Solid Waste Division talks trash in Columbia
COLUMBIA - City staff are working to make headway on two new landfill projects for Columbia.
At a meeting held Wednesday they brought paper plans and discussed proposed projects, including three parts: a new landfill cell, lagoons to hold leachate and a new road to provide access to the landfill.
According to Adam White, the landfill superintendent, a new cell is the most important component because the current space for solid waste is near capacity. He said it has roughly one year left before it is too full.
The new landfill cell will be the last one of six, each around 10 acres, holding just under a million tons of trash.
"Each cell can hold about five years' worth of our solid waste, and each year comes out to roughly 175,000 tons of trash. That number has gone up though more recently," White said.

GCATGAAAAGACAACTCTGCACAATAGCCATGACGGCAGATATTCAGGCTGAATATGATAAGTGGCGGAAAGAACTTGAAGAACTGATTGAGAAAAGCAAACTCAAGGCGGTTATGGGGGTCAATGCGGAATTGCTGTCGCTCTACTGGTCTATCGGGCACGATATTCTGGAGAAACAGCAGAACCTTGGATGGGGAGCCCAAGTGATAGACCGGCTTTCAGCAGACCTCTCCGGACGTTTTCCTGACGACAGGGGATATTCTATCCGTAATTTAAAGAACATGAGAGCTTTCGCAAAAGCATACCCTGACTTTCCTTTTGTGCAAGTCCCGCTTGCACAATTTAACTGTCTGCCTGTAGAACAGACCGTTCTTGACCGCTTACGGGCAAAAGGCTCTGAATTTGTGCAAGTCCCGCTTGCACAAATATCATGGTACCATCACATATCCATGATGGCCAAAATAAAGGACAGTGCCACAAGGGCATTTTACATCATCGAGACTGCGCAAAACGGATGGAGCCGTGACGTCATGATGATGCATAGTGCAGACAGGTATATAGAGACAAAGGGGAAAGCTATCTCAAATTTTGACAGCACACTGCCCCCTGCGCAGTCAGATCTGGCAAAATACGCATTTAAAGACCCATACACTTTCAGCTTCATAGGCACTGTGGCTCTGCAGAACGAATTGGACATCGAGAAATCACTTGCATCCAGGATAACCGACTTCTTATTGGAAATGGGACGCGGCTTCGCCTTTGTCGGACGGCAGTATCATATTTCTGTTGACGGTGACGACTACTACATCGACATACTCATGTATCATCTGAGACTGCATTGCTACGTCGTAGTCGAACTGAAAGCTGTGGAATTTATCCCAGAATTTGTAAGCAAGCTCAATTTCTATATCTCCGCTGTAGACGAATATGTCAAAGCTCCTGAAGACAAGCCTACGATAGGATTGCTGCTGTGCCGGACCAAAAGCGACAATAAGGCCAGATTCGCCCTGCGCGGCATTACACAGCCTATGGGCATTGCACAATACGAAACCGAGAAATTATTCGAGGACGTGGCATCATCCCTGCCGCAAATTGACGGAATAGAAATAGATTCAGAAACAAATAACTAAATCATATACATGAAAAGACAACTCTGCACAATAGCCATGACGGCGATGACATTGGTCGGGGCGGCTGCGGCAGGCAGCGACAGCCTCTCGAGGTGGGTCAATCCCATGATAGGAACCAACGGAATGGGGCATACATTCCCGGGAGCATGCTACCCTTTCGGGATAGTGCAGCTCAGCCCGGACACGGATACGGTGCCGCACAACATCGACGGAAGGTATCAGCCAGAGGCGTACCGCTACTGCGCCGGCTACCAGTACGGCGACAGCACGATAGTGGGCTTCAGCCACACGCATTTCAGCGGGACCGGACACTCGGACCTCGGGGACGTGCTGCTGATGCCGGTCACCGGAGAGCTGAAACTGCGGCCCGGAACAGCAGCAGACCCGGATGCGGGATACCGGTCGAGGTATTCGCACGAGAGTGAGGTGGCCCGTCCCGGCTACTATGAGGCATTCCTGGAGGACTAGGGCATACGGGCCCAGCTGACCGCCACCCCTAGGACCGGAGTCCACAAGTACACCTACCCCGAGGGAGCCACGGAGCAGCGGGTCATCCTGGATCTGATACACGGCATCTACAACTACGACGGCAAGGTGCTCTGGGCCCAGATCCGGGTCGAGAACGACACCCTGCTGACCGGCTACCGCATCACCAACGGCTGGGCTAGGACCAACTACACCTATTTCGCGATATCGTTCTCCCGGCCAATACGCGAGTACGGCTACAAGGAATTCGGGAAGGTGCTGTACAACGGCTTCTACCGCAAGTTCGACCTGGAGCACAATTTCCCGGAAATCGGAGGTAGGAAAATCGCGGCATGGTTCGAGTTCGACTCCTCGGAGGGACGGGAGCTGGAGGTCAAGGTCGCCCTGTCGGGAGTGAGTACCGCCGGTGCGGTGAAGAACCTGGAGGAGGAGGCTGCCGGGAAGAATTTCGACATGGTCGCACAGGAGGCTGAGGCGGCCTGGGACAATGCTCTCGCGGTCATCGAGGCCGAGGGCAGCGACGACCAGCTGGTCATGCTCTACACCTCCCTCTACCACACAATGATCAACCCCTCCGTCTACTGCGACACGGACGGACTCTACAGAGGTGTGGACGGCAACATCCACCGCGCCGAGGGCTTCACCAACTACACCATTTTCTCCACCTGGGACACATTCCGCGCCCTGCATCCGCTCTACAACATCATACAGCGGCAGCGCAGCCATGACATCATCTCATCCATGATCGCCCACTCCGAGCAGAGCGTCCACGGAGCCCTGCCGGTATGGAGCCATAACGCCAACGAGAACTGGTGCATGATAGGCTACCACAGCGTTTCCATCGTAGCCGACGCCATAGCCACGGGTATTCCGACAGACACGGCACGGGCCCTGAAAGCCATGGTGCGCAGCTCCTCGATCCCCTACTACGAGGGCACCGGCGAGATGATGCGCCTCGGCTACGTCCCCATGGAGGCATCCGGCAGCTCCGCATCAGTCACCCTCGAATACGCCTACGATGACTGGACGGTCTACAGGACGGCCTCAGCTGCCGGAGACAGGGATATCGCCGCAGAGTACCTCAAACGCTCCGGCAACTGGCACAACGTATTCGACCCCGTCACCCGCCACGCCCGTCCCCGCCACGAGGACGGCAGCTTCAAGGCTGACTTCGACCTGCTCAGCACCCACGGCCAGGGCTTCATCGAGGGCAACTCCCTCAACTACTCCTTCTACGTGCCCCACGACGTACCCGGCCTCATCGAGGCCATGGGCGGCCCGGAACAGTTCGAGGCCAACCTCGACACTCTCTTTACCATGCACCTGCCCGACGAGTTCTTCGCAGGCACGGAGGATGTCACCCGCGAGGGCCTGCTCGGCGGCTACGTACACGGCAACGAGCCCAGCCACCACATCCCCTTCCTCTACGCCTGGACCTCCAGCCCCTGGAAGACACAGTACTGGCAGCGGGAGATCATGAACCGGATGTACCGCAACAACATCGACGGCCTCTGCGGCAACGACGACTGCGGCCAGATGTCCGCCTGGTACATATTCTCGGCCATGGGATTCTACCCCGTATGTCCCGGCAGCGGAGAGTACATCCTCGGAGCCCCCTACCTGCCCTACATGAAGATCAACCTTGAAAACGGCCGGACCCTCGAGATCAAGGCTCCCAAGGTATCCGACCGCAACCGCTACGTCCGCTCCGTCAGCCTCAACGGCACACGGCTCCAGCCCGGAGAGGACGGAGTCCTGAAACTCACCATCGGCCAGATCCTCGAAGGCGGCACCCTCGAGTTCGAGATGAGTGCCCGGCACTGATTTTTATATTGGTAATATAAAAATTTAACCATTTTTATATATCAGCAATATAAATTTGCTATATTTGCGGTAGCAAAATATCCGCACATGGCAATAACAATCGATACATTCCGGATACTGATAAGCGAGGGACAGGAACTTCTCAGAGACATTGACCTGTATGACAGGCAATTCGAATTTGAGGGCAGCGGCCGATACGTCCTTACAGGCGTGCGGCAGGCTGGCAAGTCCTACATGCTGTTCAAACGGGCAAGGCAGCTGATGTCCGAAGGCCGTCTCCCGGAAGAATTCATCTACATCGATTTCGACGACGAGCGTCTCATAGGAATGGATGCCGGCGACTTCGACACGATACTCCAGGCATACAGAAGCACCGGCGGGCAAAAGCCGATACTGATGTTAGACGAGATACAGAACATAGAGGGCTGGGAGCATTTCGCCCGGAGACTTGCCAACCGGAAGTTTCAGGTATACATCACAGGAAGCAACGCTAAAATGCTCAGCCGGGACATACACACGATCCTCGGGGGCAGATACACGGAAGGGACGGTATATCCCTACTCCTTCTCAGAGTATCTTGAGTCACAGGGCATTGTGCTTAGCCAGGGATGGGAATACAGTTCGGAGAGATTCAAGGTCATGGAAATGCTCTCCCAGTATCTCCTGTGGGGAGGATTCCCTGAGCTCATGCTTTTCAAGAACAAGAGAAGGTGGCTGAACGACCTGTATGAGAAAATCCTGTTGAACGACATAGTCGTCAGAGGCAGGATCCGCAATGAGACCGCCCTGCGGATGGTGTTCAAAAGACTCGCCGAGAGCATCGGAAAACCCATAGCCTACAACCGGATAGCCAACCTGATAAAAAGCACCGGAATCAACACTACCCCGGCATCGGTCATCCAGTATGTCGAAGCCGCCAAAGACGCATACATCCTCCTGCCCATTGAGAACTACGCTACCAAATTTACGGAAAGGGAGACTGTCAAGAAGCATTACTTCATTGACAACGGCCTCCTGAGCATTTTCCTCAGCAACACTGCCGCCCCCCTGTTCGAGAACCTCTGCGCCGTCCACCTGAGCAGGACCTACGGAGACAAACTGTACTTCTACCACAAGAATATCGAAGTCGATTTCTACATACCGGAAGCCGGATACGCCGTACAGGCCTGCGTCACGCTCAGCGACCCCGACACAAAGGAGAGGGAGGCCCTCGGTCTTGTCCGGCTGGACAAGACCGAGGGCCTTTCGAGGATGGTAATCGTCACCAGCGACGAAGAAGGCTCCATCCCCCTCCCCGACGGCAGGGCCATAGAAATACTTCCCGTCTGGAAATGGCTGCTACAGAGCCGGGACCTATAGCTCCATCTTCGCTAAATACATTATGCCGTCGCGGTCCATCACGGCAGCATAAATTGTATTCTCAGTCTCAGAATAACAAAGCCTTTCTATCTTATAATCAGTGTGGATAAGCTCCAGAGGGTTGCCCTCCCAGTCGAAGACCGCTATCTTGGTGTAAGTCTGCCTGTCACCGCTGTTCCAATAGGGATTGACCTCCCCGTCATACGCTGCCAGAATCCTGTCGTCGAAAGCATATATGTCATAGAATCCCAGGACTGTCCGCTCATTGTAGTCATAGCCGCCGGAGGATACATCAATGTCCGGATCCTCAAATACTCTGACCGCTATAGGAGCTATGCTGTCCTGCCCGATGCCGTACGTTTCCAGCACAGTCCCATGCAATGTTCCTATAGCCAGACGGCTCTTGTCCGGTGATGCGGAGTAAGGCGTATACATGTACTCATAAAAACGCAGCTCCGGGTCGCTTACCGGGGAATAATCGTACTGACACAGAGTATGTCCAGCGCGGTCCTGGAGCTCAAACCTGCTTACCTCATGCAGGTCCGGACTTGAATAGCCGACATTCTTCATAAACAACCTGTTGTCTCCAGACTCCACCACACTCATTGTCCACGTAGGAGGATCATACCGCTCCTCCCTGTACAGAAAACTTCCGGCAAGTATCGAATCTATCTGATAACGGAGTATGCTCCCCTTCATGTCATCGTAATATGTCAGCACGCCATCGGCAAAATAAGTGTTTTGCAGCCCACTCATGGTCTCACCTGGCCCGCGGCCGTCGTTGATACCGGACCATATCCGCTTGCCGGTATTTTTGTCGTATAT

"If we were in a position where we couldn't construct a new cell, we would potentially lose that benefit and our waste would have to go to a different community at a higher cost with higher transportation fees," White said.
The plans also include two lagoons, which would hold leachate before it goes to the treatment plants. Leachate is the dirty water that leaks out of the landfill.
White said the plans will most likely be unopposed in city council in June, and construction is set to begin in September. The project should take no longer than one year.